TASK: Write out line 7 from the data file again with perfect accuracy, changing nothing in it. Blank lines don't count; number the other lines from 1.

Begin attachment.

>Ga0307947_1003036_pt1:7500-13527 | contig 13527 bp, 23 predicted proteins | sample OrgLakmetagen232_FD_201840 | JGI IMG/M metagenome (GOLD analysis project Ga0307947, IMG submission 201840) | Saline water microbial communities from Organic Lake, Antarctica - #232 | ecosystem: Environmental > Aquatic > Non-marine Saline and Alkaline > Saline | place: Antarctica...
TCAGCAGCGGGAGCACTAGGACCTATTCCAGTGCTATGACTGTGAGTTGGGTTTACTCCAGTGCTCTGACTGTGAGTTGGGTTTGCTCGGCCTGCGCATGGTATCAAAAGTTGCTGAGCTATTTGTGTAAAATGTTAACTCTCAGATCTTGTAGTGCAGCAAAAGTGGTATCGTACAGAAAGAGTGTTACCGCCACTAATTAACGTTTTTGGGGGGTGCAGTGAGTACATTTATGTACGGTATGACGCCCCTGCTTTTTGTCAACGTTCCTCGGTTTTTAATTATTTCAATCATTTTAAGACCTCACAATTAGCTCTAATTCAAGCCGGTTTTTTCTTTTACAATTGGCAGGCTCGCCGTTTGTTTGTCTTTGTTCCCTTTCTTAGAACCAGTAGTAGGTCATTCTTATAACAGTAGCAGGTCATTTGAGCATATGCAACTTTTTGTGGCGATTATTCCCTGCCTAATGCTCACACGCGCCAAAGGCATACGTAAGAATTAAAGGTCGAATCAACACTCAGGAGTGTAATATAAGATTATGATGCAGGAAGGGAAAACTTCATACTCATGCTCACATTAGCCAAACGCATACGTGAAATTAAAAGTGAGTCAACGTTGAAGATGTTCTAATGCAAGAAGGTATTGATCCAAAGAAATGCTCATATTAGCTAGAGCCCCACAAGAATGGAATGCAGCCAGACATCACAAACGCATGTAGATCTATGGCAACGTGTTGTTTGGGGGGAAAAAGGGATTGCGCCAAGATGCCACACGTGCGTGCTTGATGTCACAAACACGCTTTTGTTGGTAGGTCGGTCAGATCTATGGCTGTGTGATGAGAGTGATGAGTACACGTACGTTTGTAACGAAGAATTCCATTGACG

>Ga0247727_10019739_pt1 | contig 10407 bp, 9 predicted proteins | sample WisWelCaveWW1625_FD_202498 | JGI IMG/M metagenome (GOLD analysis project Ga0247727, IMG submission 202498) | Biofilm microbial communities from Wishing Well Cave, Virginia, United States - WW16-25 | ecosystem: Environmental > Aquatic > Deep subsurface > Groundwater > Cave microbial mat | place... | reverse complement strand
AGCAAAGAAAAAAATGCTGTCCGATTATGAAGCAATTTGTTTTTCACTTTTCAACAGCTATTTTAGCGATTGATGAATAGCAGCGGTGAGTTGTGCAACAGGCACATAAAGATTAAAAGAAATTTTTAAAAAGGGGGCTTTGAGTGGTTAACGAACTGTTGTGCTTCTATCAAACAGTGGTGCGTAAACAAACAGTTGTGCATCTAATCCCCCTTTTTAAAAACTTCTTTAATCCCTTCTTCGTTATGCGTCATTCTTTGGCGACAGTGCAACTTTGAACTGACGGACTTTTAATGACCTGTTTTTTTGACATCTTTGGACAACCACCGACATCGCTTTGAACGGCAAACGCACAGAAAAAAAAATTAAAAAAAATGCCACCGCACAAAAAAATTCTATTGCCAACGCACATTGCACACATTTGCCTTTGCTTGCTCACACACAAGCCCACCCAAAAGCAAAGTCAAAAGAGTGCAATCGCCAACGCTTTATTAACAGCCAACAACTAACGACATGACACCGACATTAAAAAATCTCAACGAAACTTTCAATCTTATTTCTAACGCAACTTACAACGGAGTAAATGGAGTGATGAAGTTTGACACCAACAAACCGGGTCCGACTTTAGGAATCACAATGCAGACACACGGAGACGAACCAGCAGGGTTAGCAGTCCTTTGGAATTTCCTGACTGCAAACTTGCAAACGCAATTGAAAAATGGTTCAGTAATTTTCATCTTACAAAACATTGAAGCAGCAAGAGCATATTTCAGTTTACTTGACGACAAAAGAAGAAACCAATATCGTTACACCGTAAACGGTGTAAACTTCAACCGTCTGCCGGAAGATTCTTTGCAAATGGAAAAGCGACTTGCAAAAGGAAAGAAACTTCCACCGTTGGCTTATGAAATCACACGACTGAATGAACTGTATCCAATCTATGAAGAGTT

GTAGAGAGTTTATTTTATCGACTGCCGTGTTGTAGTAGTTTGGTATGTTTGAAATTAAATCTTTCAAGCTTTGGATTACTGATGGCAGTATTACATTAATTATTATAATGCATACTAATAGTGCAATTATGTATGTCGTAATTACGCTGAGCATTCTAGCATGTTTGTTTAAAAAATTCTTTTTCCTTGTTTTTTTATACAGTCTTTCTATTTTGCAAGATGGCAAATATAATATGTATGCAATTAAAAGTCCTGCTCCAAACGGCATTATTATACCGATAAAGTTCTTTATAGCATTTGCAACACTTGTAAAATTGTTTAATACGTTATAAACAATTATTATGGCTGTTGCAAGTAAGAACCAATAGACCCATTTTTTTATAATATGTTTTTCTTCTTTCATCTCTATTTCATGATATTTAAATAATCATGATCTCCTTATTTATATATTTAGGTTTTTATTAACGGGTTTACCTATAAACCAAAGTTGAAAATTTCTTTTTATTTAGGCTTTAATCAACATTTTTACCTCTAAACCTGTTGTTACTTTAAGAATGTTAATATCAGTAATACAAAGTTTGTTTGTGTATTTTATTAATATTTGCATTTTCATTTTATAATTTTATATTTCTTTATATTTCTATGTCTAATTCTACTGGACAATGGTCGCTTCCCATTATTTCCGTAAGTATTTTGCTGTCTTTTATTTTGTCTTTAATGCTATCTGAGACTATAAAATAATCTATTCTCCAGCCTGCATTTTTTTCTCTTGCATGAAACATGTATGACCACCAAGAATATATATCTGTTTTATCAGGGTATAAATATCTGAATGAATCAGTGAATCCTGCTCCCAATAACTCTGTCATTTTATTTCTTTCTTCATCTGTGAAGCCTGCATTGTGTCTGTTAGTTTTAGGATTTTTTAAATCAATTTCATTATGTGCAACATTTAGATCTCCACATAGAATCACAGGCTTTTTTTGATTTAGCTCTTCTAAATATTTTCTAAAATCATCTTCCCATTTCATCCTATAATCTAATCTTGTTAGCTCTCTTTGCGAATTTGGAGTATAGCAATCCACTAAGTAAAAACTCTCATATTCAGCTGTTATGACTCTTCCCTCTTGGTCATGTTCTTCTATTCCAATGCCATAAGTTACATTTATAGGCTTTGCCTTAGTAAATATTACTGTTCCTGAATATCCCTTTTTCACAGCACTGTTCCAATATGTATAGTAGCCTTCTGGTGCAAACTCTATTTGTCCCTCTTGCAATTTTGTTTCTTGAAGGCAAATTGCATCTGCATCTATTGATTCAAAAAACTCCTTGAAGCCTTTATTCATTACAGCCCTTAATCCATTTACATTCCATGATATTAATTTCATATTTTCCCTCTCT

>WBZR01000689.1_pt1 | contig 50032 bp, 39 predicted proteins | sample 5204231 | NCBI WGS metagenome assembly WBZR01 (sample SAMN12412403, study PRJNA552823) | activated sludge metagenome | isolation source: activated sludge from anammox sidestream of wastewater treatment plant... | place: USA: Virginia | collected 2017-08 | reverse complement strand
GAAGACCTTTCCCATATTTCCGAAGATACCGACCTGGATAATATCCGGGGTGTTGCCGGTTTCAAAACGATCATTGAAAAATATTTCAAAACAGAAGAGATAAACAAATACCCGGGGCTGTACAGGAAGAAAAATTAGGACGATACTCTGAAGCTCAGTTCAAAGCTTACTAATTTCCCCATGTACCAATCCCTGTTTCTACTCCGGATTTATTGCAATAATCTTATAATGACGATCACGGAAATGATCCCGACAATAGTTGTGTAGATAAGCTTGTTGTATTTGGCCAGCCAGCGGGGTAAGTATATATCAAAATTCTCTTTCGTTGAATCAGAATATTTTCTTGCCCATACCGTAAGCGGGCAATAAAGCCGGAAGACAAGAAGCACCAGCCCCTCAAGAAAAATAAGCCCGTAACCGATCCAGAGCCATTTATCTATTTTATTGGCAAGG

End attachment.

GAAGACCTTTCCCATATTTCCGAAGATACCGACCTGGATAATATCCGGGGTGTTGCCGGTTTCAAAACGATCATTGAAAAATATTTCAAAACAGAAGAGATAAACAAATACCCGGGGCTGTACAGGAAGAAAAATTAGGACGATACTCTGAAGCTCAGTTCAAAGCTTACTAATTTCCCCATGTACCAATCCCTGTTTCTACTCCGGATTTATTGCAATAATCTTATAATGACGATCACGGAAATGATCCCGACAATAGTTGTGTAGATAAGCTTGTTGTATTTGGCCAGCCAGCGGGGTAAGTATATATCAAAATTCTCTTTCGTTGAATCAGAATATTTTCTTGCCCATACCGTAAGCGGGCAATAAAGCCGGAAGACAAGAAGCACCAGCCCCTCAAGAAAAATAAGCCCGTAACCGATCCAGAGCCATTTATCTATTTTATTGGCAAGG